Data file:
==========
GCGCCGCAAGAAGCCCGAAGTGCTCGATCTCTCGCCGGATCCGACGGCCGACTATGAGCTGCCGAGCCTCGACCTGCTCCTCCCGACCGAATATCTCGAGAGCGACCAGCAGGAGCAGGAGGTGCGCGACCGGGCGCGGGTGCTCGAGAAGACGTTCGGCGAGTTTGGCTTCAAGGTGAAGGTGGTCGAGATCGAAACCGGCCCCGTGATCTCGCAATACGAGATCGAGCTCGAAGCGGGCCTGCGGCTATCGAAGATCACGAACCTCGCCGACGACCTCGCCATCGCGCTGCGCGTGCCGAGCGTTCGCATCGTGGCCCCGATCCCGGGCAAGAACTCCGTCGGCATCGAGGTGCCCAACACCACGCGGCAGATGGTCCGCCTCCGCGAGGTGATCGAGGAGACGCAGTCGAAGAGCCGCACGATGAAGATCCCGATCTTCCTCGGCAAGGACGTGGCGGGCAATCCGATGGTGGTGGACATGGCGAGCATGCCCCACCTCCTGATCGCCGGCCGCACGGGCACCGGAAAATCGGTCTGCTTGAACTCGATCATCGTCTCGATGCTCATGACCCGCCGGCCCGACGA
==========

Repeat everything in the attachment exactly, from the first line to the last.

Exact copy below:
GCGCCGCAAGAAGCCCGAAGTGCTCGATCTCTCGCCGGATCCGACGGCCGACTATGAGCTGCCGAGCCTCGACCTGCTCCTCCCGACCGAATATCTCGAGAGCGACCAGCAGGAGCAGGAGGTGCGCGACCGGGCGCGGGTGCTCGAGAAGACGTTCGGCGAGTTTGGCTTCAAGGTGAAGGTGGTCGAGATCGAAACCGGCCCCGTGATCTCGCAATACGAGATCGAGCTCGAAGCGGGCCTGCGGCTATCGAAGATCACGAACCTCGCCGACGACCTCGCCATCGCGCTGCGCGTGCCGAGCGTTCGCATCGTGGCCCCGATCCCGGGCAAGAACTCCGTCGGCATCGAGGTGCCCAACACCACGCGGCAGATGGTCCGCCTCCGCGAGGTGATCGAGGAGACGCAGTCGAAGAGCCGCACGATGAAGATCCCGATCTTCCTCGGCAAGGACGTGGCGGGCAATCCGATGGTGGTGGACATGGCGAGCATGCCCCACCTCCTGATCGCCGGCCGCACGGGCACCGGAAAATCGGTCTGCTTGAACTCGATCATCGTCTCGATGCTCATGACCCGCCGGCCCGACGA